There might be alien life in our own solar system, Nasa has announced.
All of the necessary things to support life have been found on one of the moons that orbits Saturn.
Enceladus has chemicals that when found on Earth tend to indicate life, suggesting that there might be living things under its icy shell.
Scientists have long thought of Enceladus as one of the prime candidates for life within our solar system, in large part because of its subsurface ocean that covers its entire body. But the new research gives the best look yet at that moon, showing that it has a chemical energy source capable of supporting life.
The new findings came from the Cassini spacecraft, which flew through a huge plume of water that was being shot out of the surface of Enceladus. As it did, the spacecraft took readings of the water and sent them back to Earth for further study.
That study found evidence of molecular hydrogen in those jets of vapour. That molecular hydrogen could only plausibly have come from hydrothermal reactions between hot rocks and water underneath the moon’s icy crust, the researchers claim.
On Earth, that same process provides energy for the ecosystems found around hydrothermal vents.
That hydrogen serves as an especially good food, and some of the most ancient life forms on Earth use it for fuel. The kind of life that may live on Enceladus would likely eat that hydrogen and then release methane – which has also been found coming from the moon.
Further research found that the material Cassini flew through also included large amounts of carbon dioxide. Molecular hydrogen and carbon dioxide are critical for the process of methanogenesis – a reaction that sustains microbes in similar dark, undersea environments on Earth.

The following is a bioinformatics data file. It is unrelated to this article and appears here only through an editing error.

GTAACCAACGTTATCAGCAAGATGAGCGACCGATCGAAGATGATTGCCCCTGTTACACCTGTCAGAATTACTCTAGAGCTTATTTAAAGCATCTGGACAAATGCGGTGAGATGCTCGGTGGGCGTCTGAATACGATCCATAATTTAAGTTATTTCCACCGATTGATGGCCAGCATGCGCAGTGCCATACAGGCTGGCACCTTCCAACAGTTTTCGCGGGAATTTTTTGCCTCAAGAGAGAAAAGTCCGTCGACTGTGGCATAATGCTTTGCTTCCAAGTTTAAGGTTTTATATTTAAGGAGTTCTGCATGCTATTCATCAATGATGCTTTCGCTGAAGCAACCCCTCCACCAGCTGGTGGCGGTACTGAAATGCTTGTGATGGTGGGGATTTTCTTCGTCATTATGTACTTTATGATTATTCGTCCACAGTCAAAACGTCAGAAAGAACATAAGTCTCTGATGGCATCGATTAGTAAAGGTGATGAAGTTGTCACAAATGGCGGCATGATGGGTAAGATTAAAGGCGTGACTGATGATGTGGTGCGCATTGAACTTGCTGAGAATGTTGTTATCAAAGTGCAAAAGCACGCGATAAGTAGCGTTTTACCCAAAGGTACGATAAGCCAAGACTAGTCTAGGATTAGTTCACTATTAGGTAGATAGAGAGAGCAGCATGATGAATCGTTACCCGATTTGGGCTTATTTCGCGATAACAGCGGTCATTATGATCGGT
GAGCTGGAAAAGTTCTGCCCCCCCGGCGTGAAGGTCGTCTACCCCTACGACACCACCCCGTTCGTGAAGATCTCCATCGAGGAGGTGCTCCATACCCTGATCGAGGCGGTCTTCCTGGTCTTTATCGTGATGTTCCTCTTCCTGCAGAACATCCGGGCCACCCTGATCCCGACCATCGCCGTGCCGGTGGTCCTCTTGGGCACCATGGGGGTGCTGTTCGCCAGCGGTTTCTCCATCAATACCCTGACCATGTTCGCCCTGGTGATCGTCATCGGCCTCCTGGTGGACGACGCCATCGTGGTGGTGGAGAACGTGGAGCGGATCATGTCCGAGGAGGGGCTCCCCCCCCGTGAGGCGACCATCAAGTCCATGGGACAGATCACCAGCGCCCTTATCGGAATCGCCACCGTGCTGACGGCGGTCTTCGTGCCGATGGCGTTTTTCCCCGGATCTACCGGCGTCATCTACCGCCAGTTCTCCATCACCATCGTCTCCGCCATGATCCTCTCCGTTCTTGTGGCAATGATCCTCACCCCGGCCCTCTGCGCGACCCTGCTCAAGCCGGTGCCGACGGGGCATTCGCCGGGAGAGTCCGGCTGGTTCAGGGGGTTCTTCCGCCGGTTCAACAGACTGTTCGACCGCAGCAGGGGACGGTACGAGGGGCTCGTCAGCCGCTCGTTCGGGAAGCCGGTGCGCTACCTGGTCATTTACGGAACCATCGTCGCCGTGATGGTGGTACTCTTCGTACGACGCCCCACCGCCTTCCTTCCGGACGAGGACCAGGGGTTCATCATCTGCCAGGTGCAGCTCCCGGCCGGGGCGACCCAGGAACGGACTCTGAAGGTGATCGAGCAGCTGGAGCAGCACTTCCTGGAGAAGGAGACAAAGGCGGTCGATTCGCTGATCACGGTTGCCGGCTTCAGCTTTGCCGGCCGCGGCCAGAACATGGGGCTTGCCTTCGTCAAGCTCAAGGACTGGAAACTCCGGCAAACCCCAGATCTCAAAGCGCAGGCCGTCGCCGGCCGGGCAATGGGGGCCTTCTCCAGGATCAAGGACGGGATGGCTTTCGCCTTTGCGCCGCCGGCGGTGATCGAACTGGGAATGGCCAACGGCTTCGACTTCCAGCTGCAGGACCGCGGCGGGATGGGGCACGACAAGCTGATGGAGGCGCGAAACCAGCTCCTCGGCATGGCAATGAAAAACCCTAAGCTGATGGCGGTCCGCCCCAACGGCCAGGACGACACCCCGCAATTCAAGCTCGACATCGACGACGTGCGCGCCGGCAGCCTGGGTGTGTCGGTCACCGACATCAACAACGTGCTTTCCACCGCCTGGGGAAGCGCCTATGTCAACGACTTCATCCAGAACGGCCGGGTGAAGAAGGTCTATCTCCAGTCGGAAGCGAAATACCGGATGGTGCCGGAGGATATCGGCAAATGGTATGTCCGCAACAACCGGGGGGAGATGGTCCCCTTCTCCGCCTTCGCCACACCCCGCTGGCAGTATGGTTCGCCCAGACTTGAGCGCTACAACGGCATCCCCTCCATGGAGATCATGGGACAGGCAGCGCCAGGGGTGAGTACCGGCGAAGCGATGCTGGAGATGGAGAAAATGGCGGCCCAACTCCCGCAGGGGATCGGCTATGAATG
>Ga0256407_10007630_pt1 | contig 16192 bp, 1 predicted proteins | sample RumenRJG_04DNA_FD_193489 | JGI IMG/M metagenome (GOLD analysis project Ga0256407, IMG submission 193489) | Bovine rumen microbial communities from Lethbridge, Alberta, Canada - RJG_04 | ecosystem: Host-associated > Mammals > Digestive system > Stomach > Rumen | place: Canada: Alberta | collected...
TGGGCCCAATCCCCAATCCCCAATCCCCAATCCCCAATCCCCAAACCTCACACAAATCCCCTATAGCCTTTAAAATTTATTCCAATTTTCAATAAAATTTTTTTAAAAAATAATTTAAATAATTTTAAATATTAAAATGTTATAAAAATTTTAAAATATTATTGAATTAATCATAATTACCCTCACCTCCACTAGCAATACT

Scientists think that three ingredients are needed for life on a planet: water, organic molecules and a source of energy. The first two have been detected on Enceladus before, but the new discovery means that all three key components are there, with the addition of a fuel source for keeping that life alive.
“We now know there’s not only a warm, wet environment – we now realise there’s food for life,” said Lewis Dartnell, an astrobiology researcher at the University of Westminster. “There’s fuel for an ecosystem on Enceladus.”
That ecosystem hasn’t been yet detected directly, but the new findings suggest that all of the pieces are in place for it to thrive.
“That’s what’s very significant here: this molecular hydrogen is a direct observation of an energetic process that is potentially capable of fuelling life,” said Caitriona Jackman from the University of Southampton.
One leading scientist called the new research “an important advance in assessing the habitability of Enceladus”. While noting that much work still needed to be done to understand the geological makeup of the moon, the new research helps “constrain the possibility of life elsewhere in our solar system”, geochemist Jeffrey Seewald wrote in an assessment of the work.
The work shows that humanity should send a mission specifically to Enceladus to hunt for signs of life, researchers said.
Professor Jackman, who worked on the Cassini mission, called the findings a “tantalising result” and called for further work to establish more about the icy moon. Professor Dartnell said that there are “some really profound discoveries awaiting us”.